Be aware of your blind spot.
If you ever took driver’s ed classes, you were probably taught about the blind spot in a car. This is the field of vision you do not have access to when sitting in the driver’s seat and looking out your side view mirrors. If you’re changing lanes, you may not see a car beside you because it’s out of range of your mirrors.
There are high-tech vehicles available today that address the blind spot, but it’s still safest to physically turn your head and check to make sure all is clear before moving into a different lane of traffic. Plenty of accidents occur because people don’t check their blind spot.
Did you know that there are blind spots in your view of your relationship too?
Some blind spots are the things we haven’t really thought about or considered before. Other times, they are simply beyond comprehension– we just don’t see because we’ve never experienced it. And other times, we don’t want to look at a situation or dynamic. We intentionally avoid, deny and focus on anything else…even though we know we probably should pay attention.
When trying to rebuild trust after an emotional affair, any of these blind spots can come up. If you’re working to repair the damage and re-connect with your partner but you aren’t feeling the improvements you’d like, your own blind spots could be the reason why.
There is so much to think about as you pick up the pieces of your relationship and it could be that you’re focused in on some areas but not aware of others. This is also likely to be a strange and new place for you. Maybe you’ve never been through an emotional affair before and you don’t really know what’s best.
And, of course, there’s the possibility that, deep down inside, you know there are habits you would be better off facing and dealing with, but you simply don’t want to. You try to ignore the questions nagging at the edge of your mind because you really don’t want to go there. It’s too painful or even scary. It seems somehow easier to fix your attention and efforts on other areas.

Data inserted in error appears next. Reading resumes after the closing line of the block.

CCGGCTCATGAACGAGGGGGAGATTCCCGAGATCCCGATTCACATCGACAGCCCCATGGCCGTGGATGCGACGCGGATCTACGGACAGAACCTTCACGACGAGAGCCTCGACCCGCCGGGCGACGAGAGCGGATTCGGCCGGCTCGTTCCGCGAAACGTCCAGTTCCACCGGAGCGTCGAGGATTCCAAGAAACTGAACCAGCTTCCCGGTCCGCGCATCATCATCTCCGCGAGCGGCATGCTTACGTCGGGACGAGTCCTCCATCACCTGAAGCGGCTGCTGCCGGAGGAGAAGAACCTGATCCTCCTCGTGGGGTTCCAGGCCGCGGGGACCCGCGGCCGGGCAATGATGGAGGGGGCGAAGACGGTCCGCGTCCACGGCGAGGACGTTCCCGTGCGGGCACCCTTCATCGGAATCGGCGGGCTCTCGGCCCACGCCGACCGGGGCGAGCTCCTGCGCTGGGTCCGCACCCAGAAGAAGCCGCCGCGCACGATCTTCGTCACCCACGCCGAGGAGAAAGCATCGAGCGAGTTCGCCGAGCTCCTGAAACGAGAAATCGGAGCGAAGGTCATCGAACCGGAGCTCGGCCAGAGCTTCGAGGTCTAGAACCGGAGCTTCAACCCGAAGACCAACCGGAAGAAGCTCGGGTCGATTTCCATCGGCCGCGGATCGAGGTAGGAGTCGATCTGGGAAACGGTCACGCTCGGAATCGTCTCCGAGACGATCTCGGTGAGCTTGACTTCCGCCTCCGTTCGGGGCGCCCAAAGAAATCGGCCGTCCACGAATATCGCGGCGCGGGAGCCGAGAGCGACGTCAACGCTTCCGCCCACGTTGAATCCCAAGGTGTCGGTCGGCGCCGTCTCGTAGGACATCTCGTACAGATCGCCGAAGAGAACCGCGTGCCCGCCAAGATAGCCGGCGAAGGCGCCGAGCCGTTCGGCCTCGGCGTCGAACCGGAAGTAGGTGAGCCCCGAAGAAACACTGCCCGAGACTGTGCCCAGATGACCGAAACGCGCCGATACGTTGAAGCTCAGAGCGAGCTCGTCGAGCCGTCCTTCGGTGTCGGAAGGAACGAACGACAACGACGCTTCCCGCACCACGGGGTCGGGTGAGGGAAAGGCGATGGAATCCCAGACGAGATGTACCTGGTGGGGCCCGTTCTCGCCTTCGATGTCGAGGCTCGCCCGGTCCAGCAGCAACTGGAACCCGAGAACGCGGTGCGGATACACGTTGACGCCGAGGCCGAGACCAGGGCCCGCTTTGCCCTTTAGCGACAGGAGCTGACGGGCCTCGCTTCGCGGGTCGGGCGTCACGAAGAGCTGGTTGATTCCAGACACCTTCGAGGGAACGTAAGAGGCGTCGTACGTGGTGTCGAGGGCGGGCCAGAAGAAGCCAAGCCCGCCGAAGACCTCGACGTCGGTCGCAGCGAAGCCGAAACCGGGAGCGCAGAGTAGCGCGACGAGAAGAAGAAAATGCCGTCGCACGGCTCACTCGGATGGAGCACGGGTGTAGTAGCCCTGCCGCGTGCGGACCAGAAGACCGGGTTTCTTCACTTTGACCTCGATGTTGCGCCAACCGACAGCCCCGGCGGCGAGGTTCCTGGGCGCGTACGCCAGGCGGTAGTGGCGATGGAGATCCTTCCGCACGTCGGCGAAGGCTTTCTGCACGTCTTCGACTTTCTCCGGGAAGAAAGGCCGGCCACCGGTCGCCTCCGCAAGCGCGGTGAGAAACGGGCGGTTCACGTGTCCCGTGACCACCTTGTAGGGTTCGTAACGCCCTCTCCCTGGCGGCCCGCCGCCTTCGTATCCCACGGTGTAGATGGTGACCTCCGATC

We invite you to find the courage to acknowledge what your blind spots are when it comes to healing and moving forward after the emotional affair. Asking the tough questions after an affair is an effective way to do this.
Be sure to examine these “blind spot” areas with as much kindness and compassion as you can. Always remind yourself that your intention is to learn and understand so that you can heal trust. Rather than searching for people to blame and someone to be the “bad” one, be willing to uncover what needs to be uncovered so that you and your partner can return to trusting and loving one another fully.
Gentle and powerful questions to ask yourself…
“How do I react when I feel suspicious or mistrust?”
“Which of my habits puts distance in my relationship?”
“What do I say or do that seems to push my partner away from me?”
“What are some alternatives to my usual reactions and habits that are doable, feel genuine and would benefit me and my relationship?”
Gentle and powerful questions to ask your partner…
“Are you willing to work with me to rebuild trust in our relationship?”
“What is one specific thing I could do differently to make it safer for you to be completely open and honest with me?”
“Will you agree to ________ to strengthen trust?”
What’s essential to remember is your ultimate goal: To rebuild trust and move closer to your partner. When you go to your partner – at a time when you both can focus and are calm – and you aren’t coming from a place of resentment, bitterness or sarcasm, you will find that questions like these help you communicate and better understand one another. Working together to find the next best step is easier.
Be willing to own your role in whatever dynamics pulled you apart and possibly contributed to your relationship being vulnerable to an affair (this may still be pulling you apart today). The set of questions above to ask yourself are tools to use to uncover that. Share with your partner your plan to change your own behavior when you ask him or her the second set of questions. Remember, owning your role doesn’t mean that your partner is “off the hook” for the emotional affair.
The less that either of you is on guard and defensive, the better chance you’ll have of moving beyond the painful past.
Susie and Otto Collins are experienced relationship coaches who have helped individuals and couples heal the damage caused by infidelity and re-gain trust, love and connection. Click here for more on Susie and Otto’s Relationship Breakthrough Coaching options.